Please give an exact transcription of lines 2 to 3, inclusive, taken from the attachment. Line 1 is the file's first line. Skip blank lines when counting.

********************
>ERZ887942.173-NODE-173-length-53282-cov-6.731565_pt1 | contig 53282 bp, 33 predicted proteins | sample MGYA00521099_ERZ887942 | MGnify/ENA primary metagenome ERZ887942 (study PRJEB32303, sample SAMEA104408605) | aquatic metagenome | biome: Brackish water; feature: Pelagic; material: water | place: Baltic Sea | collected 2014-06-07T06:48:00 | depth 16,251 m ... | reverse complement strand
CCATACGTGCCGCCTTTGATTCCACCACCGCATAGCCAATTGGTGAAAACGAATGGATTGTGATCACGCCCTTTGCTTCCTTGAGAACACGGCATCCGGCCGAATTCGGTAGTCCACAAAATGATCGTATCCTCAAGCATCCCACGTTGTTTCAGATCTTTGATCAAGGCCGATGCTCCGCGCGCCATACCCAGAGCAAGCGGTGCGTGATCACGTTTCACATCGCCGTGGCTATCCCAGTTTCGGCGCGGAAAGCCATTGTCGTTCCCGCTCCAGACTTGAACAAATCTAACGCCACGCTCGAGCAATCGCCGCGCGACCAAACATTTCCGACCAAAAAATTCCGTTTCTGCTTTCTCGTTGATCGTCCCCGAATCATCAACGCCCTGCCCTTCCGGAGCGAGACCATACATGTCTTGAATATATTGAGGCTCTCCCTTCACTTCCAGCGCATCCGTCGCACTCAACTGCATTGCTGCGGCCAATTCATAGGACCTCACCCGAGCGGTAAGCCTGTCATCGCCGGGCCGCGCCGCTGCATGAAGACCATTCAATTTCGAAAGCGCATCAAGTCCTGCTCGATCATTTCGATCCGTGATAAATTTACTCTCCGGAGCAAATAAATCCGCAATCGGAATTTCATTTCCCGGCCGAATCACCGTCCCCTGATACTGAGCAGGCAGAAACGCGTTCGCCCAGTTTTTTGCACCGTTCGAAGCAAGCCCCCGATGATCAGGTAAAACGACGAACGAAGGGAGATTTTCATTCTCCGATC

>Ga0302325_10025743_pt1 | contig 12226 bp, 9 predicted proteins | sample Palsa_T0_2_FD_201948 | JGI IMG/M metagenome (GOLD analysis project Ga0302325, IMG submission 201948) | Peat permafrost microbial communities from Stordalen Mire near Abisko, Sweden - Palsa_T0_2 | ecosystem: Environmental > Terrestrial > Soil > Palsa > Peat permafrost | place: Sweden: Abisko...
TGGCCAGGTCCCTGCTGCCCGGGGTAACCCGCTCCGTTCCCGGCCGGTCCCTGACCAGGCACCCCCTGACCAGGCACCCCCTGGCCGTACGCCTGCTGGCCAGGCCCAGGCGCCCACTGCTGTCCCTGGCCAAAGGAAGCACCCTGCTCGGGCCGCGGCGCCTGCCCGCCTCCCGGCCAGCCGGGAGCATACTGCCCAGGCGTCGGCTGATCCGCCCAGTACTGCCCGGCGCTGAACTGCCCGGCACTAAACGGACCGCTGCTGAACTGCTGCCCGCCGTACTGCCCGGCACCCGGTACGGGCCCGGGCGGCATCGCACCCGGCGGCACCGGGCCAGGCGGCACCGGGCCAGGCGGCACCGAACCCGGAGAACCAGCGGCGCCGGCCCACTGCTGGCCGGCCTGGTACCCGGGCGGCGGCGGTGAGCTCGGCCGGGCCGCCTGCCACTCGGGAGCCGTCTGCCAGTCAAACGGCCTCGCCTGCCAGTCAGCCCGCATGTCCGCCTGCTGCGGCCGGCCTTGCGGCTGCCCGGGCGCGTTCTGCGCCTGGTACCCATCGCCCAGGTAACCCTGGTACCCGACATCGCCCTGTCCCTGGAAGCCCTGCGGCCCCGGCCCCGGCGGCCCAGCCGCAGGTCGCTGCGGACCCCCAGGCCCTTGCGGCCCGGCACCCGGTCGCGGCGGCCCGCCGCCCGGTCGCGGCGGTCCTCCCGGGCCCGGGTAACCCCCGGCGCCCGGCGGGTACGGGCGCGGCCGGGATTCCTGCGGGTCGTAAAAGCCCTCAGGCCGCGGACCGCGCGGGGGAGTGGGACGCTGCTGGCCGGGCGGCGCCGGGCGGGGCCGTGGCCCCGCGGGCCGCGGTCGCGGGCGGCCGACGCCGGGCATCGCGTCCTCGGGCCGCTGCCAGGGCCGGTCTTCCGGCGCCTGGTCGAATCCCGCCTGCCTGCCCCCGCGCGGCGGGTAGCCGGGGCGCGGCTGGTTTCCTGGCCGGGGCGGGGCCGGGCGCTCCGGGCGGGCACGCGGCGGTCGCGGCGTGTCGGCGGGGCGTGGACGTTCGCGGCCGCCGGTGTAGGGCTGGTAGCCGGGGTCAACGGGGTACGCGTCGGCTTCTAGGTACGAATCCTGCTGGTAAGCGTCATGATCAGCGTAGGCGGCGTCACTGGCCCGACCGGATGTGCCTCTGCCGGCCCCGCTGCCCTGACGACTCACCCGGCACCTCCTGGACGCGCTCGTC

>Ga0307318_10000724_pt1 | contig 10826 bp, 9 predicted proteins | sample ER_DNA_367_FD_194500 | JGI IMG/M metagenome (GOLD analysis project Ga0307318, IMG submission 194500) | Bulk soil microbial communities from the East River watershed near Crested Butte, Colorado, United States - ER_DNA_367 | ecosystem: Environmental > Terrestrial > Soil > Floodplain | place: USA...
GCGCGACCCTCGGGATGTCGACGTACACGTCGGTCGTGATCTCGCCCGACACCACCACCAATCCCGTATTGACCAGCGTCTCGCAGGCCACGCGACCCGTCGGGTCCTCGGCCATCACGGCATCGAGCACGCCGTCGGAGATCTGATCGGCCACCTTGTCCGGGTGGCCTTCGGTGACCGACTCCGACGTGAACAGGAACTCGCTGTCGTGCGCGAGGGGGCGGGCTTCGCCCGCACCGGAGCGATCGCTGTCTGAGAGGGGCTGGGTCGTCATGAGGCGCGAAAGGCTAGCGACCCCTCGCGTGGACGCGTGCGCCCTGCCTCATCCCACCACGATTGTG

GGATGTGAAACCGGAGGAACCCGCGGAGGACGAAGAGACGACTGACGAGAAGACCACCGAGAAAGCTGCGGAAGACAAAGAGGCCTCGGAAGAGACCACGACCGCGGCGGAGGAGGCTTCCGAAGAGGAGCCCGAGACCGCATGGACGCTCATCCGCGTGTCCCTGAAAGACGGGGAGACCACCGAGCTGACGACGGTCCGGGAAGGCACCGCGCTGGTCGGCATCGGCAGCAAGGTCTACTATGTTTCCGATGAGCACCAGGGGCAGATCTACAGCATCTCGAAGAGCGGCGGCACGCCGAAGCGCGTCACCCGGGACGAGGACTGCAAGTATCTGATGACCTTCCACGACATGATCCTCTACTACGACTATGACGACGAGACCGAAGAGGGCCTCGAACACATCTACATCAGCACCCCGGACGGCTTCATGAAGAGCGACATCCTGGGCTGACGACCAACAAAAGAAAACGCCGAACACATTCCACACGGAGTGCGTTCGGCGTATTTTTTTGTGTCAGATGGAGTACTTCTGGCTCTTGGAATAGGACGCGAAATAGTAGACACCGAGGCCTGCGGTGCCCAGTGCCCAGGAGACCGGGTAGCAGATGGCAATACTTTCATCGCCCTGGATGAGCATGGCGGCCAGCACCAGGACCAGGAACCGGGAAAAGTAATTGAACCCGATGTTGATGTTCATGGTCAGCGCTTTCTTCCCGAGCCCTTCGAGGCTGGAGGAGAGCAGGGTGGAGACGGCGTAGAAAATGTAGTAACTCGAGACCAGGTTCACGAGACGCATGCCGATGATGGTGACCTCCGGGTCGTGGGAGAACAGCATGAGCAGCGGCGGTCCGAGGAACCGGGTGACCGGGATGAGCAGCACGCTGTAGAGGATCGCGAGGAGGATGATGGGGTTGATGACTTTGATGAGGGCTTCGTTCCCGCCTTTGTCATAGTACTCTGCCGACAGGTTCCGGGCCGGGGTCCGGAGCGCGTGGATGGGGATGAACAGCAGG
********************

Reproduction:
CCATACGTGCCGCCTTTGATTCCACCACCGCATAGCCAATTGGTGAAAACGAATGGATTGTGATCACGCCCTTTGCTTCCTTGAGAACACGGCATCCGGCCGAATTCGGTAGTCCACAAAATGATCGTATCCTCAAGCATCCCACGTTGTTTCAGATCTTTGATCAAGGCCGATGCTCCGCGCGCCATACCCAGAGCAAGCGGTGCGTGATCACGTTTCACATCGCCGTGGCTATCCCAGTTTCGGCGCGGAAAGCCATTGTCGTTCCCGCTCCAGACTTGAACAAATCTAACGCCACGCTCGAGCAATCGCCGCGCGACCAAACATTTCCGACCAAAAAATTCCGTTTCTGCTTTCTCGTTGATCGTCCCCGAATCATCAACGCCCTGCCCTTCCGGAGCGAGACCATACATGTCTTGAATATATTGAGGCTCTCCCTTCACTTCCAGCGCATCCGTCGCACTCAACTGCATTGCTGCGGCCAATTCATAGGACCTCACCCGAGCGGTAAGCCTGTCATCGCCGGGCCGCGCCGCTGCATGAAGACCATTCAATTTCGAAAGCGCATCAAGTCCTGCTCGATCATTTCGATCCGTGATAAATTTACTCTCCGGAGCAAATAAATCCGCAATCGGAATTTCATTTCCCGGCCGAATCACCGTCCCCTGATACTGAGCAGGCAGAAACGCGTTCGCCCAGTTTTTTGCACCGTTCGAAGCAAGCCCCCGATGATCAGGTAAAACGACGAACGAAGGGAGATTTTCATTCTCCGATC

>Ga0302325_10025743_pt1 | contig 12226 bp, 9 predicted proteins | sample Palsa_T0_2_FD_201948 | JGI IMG/M metagenome (GOLD analysis project Ga0302325, IMG submission 201948) | Peat permafrost microbial communities from Stordalen Mire near Abisko, Sweden - Palsa_T0_2 | ecosystem: Environmental > Terrestrial > Soil > Palsa > Peat permafrost | place: Sweden: Abisko...